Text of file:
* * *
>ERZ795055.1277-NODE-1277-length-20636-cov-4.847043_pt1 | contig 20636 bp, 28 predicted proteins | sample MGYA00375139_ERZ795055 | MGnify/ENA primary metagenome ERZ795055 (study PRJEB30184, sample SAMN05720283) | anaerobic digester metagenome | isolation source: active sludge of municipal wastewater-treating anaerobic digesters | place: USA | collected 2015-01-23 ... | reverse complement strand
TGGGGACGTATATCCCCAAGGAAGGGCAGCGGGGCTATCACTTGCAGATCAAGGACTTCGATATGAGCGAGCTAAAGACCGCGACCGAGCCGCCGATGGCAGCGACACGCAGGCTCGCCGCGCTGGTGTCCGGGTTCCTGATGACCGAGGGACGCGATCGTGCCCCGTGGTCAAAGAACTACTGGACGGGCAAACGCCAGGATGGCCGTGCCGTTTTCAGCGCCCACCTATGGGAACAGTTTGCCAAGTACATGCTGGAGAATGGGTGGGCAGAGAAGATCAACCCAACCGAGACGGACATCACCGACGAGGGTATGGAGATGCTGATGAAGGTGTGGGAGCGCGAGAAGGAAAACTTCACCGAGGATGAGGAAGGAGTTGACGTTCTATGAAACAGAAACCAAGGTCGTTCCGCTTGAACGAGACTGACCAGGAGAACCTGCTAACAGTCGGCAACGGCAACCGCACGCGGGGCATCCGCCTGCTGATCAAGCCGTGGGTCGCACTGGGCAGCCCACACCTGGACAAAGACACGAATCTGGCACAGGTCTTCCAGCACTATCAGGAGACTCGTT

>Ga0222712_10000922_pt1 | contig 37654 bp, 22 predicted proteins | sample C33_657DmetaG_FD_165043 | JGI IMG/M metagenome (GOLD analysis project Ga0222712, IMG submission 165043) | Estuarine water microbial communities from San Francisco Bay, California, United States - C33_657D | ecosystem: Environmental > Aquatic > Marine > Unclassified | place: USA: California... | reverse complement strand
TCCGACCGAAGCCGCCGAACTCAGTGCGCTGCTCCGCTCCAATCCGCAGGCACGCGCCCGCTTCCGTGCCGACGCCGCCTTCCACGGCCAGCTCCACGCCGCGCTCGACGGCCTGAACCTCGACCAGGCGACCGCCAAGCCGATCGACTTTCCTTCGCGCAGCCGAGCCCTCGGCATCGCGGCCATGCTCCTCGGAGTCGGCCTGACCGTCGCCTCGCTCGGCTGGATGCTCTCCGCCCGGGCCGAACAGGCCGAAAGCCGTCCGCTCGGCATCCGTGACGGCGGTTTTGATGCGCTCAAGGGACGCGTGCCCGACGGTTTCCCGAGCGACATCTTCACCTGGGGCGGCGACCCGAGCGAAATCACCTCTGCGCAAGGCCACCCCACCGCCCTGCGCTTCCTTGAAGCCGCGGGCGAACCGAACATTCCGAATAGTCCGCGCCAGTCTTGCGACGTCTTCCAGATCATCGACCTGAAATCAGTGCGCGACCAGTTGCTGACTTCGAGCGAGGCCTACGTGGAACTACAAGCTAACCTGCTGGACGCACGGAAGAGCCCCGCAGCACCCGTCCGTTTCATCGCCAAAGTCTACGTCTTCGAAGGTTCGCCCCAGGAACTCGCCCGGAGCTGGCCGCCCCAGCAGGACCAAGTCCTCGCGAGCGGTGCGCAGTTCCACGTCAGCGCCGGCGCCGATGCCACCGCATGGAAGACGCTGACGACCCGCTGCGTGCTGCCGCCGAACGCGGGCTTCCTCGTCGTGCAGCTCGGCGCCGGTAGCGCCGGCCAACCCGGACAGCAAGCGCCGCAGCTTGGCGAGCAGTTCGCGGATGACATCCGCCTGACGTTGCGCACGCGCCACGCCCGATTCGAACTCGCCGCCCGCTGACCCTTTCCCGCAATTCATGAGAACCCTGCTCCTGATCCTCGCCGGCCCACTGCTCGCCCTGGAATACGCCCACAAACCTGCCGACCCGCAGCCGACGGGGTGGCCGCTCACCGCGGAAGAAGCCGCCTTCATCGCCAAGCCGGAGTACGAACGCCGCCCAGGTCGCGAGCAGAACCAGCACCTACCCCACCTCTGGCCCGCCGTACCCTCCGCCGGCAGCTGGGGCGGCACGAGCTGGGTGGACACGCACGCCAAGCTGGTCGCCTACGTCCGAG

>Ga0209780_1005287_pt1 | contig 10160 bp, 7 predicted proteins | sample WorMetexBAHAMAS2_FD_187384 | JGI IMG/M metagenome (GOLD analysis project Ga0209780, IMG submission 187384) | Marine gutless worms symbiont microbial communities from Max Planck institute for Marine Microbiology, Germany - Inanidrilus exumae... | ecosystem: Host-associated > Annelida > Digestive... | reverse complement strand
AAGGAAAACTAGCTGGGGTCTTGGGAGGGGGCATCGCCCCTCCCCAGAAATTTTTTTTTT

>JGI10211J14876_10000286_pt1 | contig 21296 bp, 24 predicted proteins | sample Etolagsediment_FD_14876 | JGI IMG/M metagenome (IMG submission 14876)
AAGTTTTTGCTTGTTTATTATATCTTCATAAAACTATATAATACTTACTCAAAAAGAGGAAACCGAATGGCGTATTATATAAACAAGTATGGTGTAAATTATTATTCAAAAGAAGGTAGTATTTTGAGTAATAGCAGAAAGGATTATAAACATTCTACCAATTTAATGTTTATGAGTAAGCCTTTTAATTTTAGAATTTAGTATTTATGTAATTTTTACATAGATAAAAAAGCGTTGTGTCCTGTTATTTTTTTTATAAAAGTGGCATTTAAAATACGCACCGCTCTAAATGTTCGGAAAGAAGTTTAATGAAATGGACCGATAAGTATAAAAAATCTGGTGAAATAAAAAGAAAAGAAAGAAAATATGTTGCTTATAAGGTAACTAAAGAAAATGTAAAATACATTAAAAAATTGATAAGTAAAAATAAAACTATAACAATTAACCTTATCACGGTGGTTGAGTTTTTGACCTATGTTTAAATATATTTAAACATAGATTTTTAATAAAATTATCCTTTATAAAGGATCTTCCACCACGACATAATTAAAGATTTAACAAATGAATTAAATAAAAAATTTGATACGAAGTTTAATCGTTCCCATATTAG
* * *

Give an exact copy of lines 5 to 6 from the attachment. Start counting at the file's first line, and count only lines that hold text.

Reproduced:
>Ga0209780_1005287_pt1 | contig 10160 bp, 7 predicted proteins | sample WorMetexBAHAMAS2_FD_187384 | JGI IMG/M metagenome (GOLD analysis project Ga0209780, IMG submission 187384) | Marine gutless worms symbiont microbial communities from Max Planck institute for Marine Microbiology, Germany - Inanidrilus exumae... | ecosystem: Host-associated > Annelida > Digestive... | reverse complement strand
AAGGAAAACTAGCTGGGGTCTTGGGAGGGGGCATCGCCCCTCCCCAGAAATTTTTTTTTT